(A) explain dietary needs of individuals across the life span;
(B) apply principles of good nutrition;
(C) relate the role of proper nutrition to well-being and achievement.

Technology Applications--Information acquisition. The student uses
a variety of strategies to acquire information from electronic
resources, with appropriate supervision. The student is expected to:
(A) use strategies to locate and acquire desired information on
LANs and WANs, including the Internet, intranet, and collaborative
software; and
(B) apply appropriate electronic search strategies in the acquisition
of information including keyword and Boolean search strategies.

Technology--Communication. The student delivers the product
electronically in a variety of media, with appropriate supervision.
The student is expected to:
(A) publish information in a variety of ways including, but not limited
to, printed copy, monitor display, Internet documents, and video

Social Studies--Geography. The student understands the impact of
interactions between people and the physical environment on the
development of places and regions. The student is expected to:
(A) identify and analyze ways people have adapted to the physical
environment in selected places and regions;
(B) identify and analyze ways people have modified the physical
environment; and
(C) describe ways in which technology influences human capacity
to modify the physical environment.

Materials:

        Recipe and ingredients for "Yokeg" (cornmeal) Muffins,
         Recipe and ingredients for nopalitos.

        Computers with access to the Internet

Links:

        Native Food Index

        Native Recipes

        Native American Recipes

        Mortars and Pestles

        Indian Foods and Recipes

        What’s For Dinner

        Hunting without Guns

        Nopalitos
Procedure:

      Discuss with students that Texas Native Americans were
       hunters, fishermen,
       gatherers, and farmers.

      The main protein part of their diet was usually bison or deer
       meat, but also included rabbit, squirrel, insects, etc.

      They learned to grow and dry corn, beans, and squash,
       known as ―the three sisters‖.

      Each family was responsible for its own food, but it shared
       with anyone whose supply was low.

      Most Indians ate only one meal, in the morning. Any
       leftovers stayed in the pot all day in case a visitor came or
       someone got hungry. They realized the importance of
       strong, healthy bodies and never overate or wasted food. If
       they took it, they ate it!

      Students will research how to gather and prepare nopalitos.

      Teacher will accompany students on a walking fieldtrip to
       gather nopalitos.

      Students will work with their group to measure ingredients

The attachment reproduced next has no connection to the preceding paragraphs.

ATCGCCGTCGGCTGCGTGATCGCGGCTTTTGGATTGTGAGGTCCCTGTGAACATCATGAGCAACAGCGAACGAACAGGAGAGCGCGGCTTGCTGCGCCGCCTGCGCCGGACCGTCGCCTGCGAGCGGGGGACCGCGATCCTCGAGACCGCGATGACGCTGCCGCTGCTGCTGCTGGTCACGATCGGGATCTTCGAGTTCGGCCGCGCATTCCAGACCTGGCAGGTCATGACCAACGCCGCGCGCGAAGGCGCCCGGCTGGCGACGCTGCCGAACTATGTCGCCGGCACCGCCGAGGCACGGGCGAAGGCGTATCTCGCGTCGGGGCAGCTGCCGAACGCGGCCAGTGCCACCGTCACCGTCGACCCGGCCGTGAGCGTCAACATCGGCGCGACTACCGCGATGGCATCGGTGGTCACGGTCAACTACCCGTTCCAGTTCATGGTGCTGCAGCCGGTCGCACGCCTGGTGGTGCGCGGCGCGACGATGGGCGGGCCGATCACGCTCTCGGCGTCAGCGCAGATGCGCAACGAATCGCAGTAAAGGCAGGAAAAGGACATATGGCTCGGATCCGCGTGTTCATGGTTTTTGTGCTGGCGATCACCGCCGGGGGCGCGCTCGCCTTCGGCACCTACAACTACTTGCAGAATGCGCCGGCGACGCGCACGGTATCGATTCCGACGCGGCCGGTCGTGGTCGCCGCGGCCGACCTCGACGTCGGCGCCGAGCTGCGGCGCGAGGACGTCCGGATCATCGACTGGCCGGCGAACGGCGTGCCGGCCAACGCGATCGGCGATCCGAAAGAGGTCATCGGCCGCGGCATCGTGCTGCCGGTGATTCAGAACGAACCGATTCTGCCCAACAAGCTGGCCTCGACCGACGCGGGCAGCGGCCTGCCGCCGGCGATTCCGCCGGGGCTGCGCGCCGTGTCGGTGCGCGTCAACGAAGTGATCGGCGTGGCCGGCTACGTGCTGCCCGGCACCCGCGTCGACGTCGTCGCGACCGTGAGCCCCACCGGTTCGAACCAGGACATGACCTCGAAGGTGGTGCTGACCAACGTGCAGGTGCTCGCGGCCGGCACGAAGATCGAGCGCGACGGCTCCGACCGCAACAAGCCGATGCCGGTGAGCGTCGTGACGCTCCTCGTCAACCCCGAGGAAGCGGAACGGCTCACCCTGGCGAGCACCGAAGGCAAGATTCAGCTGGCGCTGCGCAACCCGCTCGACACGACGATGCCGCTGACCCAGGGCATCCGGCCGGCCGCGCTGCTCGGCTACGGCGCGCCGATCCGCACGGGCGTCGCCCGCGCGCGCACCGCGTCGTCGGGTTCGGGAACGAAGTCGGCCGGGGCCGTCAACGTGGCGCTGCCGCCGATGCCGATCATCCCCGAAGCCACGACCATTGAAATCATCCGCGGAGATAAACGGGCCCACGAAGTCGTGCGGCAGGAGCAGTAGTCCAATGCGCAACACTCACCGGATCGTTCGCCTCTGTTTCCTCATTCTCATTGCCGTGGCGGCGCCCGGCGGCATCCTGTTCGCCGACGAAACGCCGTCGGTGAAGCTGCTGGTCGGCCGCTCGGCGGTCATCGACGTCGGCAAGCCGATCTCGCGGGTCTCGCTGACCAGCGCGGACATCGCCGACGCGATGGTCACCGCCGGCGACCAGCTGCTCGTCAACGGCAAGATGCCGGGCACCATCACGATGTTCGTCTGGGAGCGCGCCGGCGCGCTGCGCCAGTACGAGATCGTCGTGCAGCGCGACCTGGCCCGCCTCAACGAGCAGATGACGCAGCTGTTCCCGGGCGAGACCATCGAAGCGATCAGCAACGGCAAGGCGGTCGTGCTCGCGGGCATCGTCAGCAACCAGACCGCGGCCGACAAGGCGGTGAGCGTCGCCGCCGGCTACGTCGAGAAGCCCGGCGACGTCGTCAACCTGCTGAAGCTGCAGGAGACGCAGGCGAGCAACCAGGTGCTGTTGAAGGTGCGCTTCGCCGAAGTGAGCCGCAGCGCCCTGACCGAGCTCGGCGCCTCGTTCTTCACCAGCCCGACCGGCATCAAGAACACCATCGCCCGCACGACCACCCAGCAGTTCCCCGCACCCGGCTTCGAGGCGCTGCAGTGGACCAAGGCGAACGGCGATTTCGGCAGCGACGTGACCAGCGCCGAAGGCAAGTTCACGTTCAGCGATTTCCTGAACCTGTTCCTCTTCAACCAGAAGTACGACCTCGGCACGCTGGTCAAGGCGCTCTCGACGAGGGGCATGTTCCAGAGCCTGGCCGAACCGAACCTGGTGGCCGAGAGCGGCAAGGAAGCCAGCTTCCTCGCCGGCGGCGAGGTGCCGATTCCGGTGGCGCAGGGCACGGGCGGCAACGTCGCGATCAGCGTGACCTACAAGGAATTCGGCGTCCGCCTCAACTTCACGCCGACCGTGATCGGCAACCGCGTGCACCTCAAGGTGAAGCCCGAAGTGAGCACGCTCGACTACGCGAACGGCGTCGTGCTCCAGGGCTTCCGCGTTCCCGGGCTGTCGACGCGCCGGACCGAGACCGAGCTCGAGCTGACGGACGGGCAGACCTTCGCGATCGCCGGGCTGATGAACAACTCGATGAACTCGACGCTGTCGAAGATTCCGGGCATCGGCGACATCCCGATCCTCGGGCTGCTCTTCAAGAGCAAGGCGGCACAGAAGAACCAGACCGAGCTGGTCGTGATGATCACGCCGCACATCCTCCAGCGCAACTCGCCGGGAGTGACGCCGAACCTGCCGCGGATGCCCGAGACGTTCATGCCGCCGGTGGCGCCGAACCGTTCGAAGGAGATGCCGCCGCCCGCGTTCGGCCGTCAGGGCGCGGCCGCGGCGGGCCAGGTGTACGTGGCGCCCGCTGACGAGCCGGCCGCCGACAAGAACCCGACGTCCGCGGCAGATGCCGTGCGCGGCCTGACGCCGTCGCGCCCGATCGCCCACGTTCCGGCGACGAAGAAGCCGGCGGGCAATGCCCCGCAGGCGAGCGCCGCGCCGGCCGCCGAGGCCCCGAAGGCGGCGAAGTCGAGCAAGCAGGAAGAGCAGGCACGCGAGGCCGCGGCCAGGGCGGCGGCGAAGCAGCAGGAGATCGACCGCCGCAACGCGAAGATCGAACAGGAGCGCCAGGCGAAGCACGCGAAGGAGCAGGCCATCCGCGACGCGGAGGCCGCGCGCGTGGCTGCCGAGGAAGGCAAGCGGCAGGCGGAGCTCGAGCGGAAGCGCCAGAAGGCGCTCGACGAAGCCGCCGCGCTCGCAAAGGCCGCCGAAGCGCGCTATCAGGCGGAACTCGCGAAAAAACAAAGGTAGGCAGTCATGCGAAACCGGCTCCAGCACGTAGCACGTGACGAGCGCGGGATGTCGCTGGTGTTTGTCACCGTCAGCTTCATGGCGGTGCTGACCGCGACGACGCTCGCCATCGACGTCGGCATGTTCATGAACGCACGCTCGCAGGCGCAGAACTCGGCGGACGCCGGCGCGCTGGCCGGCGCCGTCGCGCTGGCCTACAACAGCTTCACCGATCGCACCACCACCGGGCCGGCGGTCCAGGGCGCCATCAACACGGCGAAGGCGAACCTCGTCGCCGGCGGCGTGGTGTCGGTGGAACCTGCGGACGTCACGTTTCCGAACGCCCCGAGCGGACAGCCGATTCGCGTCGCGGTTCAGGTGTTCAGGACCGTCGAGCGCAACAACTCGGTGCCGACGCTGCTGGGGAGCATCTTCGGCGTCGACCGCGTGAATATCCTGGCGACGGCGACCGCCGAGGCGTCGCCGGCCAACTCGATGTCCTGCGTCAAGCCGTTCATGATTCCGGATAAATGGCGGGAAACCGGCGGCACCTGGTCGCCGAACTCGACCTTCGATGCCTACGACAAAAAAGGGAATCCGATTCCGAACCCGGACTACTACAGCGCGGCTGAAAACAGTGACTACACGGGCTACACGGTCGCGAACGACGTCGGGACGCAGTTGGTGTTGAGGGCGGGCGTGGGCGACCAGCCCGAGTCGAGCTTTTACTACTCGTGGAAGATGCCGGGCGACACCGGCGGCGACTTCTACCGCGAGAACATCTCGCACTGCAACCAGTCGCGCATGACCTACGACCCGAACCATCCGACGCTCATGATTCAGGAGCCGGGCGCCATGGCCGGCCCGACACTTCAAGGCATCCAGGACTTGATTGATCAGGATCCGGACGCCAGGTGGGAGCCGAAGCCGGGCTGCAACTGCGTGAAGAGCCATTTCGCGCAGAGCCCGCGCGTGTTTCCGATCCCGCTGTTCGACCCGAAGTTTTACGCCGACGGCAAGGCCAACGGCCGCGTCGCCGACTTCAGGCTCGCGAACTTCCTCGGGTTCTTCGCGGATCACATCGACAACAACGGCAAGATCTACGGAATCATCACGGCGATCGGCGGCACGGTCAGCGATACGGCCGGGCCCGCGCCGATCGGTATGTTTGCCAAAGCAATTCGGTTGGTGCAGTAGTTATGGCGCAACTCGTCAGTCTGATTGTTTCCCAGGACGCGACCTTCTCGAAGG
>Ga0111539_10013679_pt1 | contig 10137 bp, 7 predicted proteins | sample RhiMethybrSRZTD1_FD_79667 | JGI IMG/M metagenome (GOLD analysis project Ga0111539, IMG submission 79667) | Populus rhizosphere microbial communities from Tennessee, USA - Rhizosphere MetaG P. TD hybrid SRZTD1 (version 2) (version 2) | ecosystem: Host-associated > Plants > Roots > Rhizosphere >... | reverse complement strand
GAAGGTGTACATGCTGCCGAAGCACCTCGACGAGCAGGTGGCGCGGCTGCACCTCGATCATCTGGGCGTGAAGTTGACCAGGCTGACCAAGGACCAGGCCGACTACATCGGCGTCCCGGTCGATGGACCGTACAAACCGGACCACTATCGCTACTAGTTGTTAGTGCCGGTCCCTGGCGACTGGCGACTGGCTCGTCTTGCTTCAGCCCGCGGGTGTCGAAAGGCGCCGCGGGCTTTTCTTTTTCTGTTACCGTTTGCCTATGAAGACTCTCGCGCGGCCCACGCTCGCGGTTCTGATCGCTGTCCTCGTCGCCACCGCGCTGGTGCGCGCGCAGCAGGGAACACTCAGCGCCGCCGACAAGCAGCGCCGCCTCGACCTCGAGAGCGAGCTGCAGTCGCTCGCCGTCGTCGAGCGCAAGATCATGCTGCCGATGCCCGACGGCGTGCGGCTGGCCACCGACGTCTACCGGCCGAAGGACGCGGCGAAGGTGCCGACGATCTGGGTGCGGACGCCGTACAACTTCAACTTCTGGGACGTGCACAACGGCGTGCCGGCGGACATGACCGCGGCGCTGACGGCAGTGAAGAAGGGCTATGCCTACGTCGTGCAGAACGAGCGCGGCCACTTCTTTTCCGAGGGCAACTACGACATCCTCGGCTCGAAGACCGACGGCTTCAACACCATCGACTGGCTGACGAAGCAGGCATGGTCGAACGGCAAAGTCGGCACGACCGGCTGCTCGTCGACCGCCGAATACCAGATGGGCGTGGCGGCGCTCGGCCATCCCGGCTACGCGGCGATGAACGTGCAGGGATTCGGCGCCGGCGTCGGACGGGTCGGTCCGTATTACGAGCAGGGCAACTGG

and prepare muffins and nopalitos.

      Students will sample their corn muffins with nopalitos and
       butter.



How To Harvest and Prepare Nopalitos (Nopales)


Commercially two sizes of nopales pads are harvested which is
small, (less than 10 cm long) or (medium less than 20 cm, about
100g). The Nopales leaf pads are usually harvested between
spring and the end of summer. Select thin pads no longer than
20cm or 8 inches. Make sure to wear heavy gloves to harvest the
pads yourself. The pad will snap off easily or you can use a large
knife to sever the stem. Beware, there are large and fine thorns so
be sure to keep your hands protected. To prepare the pads remove
the thorns and the "eyes" with a vegetable peeler or a small paring
             knife or this new gadget designed just for spine removal. Wash the
             pads well with cool water and peel or trim off any blemished or
             discolored areas. Slice the pads in long slices or in pieces or leave
             whole depending on the dish you will prepare.

             How To Eat and Use Nopales


             Nopales is a vegetable that can be eaten grilled or boiled. Over
             cooking may give them a slightly "slimy" texture you may want to
             avoid. Frequently the nopales are added to eggs, or as a vegetable
             in soups, chilies or a filling in a tortilla.

             The best preparation we have tried is to prepare the nopal leaves
             (remove spines) then grill over hot coals till tender and slightly
             browned. Then slice into nopalitos strips and toss with a squeeze of
             lime and a little bit of olive oil. They are delicious.

             The information above came from GourmetSleuth.com.



              Corn Meal Muffins

              Ingredients: (for a group of 4)
              1/2 cup flour
              2 tsp. baking powder
              1/2 cup milk
              1/2 cup yellow cornmeal
              1/4 tsp. salt
              1/8 cup oil
              1/8 cup sugar
              1 egg

               Directions:

               (assign each student in a group a number from 1 - 4)
               Student #1 - Measure, add and mix the flour and cornmeal
               Student #2 - Measure, add and mix the sugar and baking powder
               Student #3 - Measure, add and mix the salt and egg
               Student #4 - Measure, add and mix the milk and oil
               Students #1 - 4 - Spoon the batter into muffin cups (fill 1/2 full)